NEW YORK, United States — Fashion’s problem with plus-size is a complex and multifaceted issue. Here's the truth: while most women in the US fit into this category, plus-size fashion only takes up a tiny sliver of the apparel market.
Having worked predominantly in this space for the last five years as a blogger, consultant and columnist — and as a plus-size consumer myself — I can confidently say that when it comes to the plus-size market, the largest problem is the fashion industry’s attachment to the idea that fashion should be protected for a hyper-privileged slice of the population. And while it's not just size diversity that gets skirted (fashion still has a serious race problem), for fashion to ignore the plus-size frontier does not even make financial sense (translation: there is a whole lot of money to be made here).
The Internet and social media have caused the biggest social shift in attitudes towards fashion, by allowing customers to find inspiration and shop style from every corner and pocket of the globe. For plus-size consumers, this means that, while the Fashion Elite may not be serving and representing this (not) niche market, consumers can form a vocal community online — and around the world, indie brands are cropping up and taking mega-brands to task when it comes to on-trend style for the plus-size set.
Online media platforms also bypass traditional media. And for plus-size consumers, who are virtually never represented in fashion glossies, aside from the odd novelty issue, this is huge. Fashion bloggers are using their platforms to represent disenfranchised communities like plus-sizes, petites, and even religious groups that value modesty in fashion. They are sharing resources, supporting an emerging network of talent and creating an alternate media where in which they can be visible.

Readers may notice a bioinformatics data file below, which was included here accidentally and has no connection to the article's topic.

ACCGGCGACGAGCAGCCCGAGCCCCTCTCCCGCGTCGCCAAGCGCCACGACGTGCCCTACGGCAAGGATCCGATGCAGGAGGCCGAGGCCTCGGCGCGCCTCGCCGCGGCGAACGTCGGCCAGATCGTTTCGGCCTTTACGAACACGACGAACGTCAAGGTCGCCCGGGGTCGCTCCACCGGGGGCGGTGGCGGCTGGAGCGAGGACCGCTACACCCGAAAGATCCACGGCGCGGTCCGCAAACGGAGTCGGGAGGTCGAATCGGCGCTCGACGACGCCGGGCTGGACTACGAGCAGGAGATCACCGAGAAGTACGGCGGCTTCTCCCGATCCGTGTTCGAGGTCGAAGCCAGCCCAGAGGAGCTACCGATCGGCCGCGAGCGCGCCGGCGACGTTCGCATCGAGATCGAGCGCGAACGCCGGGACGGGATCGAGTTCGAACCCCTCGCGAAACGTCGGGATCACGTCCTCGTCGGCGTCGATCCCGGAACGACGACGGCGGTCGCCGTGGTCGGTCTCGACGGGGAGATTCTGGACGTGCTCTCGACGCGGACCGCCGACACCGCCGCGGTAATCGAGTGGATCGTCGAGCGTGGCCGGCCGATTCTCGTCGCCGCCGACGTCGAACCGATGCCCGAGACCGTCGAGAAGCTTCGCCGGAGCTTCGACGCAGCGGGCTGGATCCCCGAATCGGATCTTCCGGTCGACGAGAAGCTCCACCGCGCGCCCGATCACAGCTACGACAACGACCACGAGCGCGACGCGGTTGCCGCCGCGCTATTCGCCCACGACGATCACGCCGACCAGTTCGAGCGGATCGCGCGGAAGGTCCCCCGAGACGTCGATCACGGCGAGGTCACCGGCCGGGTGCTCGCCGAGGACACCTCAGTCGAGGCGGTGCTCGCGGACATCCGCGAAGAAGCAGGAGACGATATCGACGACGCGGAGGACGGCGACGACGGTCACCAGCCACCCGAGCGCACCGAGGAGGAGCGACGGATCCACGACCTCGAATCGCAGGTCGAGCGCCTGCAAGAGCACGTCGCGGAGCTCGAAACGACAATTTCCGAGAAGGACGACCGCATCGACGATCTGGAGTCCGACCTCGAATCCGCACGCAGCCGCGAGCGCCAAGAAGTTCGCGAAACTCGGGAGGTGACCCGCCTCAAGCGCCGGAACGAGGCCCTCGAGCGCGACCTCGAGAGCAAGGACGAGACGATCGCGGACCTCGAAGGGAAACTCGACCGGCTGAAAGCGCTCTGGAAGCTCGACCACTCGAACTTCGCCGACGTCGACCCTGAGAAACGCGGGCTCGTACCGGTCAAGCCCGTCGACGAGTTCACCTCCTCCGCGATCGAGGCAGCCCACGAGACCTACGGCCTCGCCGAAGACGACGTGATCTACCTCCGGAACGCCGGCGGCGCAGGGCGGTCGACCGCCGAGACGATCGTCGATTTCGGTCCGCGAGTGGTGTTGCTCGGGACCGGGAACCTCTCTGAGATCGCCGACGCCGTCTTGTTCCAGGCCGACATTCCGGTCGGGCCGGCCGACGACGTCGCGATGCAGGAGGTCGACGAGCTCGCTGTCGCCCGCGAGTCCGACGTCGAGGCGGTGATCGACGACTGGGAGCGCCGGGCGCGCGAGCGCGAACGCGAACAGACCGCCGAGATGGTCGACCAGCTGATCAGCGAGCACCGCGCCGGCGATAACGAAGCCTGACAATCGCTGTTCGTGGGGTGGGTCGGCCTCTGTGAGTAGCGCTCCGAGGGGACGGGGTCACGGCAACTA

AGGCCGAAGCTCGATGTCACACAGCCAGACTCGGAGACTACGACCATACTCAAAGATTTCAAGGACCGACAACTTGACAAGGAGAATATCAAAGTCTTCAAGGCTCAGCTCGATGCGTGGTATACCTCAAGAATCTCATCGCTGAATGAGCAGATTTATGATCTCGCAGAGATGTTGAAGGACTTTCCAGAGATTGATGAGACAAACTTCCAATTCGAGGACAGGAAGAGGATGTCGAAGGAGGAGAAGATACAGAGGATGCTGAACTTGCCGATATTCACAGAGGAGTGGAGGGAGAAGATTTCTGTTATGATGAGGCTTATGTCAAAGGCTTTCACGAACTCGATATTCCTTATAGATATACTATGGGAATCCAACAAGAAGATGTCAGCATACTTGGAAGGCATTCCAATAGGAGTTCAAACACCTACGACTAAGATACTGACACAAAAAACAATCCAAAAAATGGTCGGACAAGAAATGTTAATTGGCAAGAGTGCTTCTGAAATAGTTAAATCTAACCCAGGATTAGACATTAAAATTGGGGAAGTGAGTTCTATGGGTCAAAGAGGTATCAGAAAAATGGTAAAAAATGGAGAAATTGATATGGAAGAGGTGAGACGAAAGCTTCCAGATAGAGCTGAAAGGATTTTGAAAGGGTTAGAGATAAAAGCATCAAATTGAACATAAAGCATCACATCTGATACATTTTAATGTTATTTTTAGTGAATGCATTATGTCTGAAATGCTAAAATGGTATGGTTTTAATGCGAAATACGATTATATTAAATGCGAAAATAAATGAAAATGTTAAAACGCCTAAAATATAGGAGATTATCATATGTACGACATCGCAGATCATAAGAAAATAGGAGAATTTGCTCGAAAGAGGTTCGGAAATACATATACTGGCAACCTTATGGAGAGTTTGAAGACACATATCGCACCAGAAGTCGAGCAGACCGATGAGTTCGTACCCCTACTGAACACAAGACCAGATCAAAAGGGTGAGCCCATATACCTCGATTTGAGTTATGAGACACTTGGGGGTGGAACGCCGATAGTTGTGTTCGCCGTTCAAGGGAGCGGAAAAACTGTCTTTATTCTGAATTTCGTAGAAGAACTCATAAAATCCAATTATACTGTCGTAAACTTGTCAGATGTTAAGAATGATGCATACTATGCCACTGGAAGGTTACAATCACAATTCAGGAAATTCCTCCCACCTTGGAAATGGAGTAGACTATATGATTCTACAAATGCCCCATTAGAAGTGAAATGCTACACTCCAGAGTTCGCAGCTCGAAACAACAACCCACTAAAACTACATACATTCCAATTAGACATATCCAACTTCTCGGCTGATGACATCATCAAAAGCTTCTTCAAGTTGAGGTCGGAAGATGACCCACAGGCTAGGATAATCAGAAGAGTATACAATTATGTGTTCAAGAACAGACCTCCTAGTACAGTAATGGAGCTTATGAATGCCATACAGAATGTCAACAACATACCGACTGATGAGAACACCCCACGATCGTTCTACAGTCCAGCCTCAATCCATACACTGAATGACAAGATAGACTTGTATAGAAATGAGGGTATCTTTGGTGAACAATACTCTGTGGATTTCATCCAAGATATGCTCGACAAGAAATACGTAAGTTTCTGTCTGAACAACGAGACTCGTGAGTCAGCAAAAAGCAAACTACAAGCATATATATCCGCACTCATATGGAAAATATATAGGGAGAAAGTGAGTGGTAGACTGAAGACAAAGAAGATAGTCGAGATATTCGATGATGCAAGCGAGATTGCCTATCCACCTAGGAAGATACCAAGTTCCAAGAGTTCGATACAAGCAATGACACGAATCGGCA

Aided by the Internet, the plus-size world even has its own magazines. Volup2, Plus Model Magazine, DARE, and SLiNK each serves up a dose of major editorial inspiration for consumers that mainstream fashion publications don’t speak to. Meanwhile, blogging powerhouses like GabiFresh, Nadia Aboulhosn and Garner Style are not just partnering with brands to create clothing lines and marketing campaigns, but we’re also pushing sales and driving business benefits — and we have the analytics to prove it.
Plus-size supermodels like Ashley Graham are becoming household names, campaigns like Lane Bryant's "I'm No Angel" advertisement are going viral, and new plus-size brands and sales on the rise. These are all case studies that disprove any preconceived notions about how the plus-size woman shops and sees herself in fashion.
The question remains, what is fashion’s problem with plus-size? I'm not convinced that it's anything other than elitism.
Nicolette Mason is a blogger, consultant and a market editor at Marie Claire.
The views expressed in Op-Ed pieces are those of the author and do not necessarily reflect the views of The Business of Fashion.
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